"Everyone used to get junk mail letters in those days, so it started really as a joke among a few friends. I sent them a typed letter telling them 'Greetings' and they had been selected to join the 'Society for the Restoration and Preservation of Red M&M's.' All they had to do was send dues of 99 cents and they would get an official lifetime membership card signed personally by me. It really was a satire on mailing campaigns. But my friends enjoyed it and sent me back stuff and I sent them their membership cards."
The group held meetings and brought a red M&M that was found in someone's box of childhood toys. The only surviving red M&M was jokingly worshiped as "more precious than a diamond" by the group of college students.
BLACK-AND-WHITE AND 'RED' ALL OVER
Hethmon and many of his college buddies worked for The Daily Beacon campus newspaper. One of the reporters wrote a story about the Society for the Restoration and Preservation of Red M&M's. Soon, the society was in black-and-white and was truly read all over.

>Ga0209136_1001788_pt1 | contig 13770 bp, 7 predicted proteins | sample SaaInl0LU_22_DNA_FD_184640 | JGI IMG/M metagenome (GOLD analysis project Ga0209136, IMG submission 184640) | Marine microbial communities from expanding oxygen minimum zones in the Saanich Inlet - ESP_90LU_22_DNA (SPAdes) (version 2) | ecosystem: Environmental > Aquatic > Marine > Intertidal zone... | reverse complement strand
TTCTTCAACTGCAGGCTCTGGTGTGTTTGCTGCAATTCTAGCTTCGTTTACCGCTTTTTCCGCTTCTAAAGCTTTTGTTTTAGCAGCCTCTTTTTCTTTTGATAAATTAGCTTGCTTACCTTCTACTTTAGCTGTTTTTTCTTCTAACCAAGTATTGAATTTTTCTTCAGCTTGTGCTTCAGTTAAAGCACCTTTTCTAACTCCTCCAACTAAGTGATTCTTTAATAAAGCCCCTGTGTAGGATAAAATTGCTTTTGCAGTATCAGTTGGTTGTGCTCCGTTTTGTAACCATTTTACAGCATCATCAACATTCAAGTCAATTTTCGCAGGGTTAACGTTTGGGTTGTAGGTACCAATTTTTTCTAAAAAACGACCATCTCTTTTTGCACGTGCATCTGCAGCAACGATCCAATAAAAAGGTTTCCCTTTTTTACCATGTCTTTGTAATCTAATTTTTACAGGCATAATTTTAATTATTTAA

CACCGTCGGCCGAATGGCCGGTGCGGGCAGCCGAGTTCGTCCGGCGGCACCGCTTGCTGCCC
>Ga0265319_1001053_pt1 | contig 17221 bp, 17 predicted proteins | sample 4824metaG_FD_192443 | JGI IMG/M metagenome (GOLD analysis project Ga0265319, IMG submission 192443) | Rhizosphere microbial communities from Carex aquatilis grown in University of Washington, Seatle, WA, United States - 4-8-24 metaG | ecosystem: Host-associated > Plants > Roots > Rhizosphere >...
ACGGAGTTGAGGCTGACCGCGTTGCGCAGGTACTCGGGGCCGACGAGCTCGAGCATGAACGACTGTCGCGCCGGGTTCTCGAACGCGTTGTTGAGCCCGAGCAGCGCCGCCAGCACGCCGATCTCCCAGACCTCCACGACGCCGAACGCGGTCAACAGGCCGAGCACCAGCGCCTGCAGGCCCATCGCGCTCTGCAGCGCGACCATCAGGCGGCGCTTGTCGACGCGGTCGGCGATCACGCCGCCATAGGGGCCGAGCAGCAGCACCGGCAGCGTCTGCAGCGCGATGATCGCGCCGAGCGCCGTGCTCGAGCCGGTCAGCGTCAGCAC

"One of the guys at The Beacon, Chris Lamb, wrote an article about our society. He knew someone at Seventeen Magazine who really liked the story. She called me up and did an interview for the magazine. Then she told one of her friends at the Wall Street Journal about it and they did the story."
Hethmon said when he did the interview with The Wall Street Journal, he never could have imagined the overwhelming response that would follow. Not only was there a proliferation of stories in newspapers throughout the world, people across the globe suddenly wanted to join Hethmon's society.
"This story about how we wanted to bring back red M&M's really struck a chord with people. And The Wall Street Journal, this was a newspaper that was being read by millions and millions of people around the world. I got boxes and boxes of letters from people all over the English-speaking world who wanted to join our society. We had members in Europe, in Australia, and in Hong Kong. I had to raise the dues because it would cost me more than $.99 just to mail them back their membership cards."
Part of the mission to restore red M&M's included writing letters to influential people. They wrote letters to the Mars candy company. They wrote to U.S. President Ronald Reagan.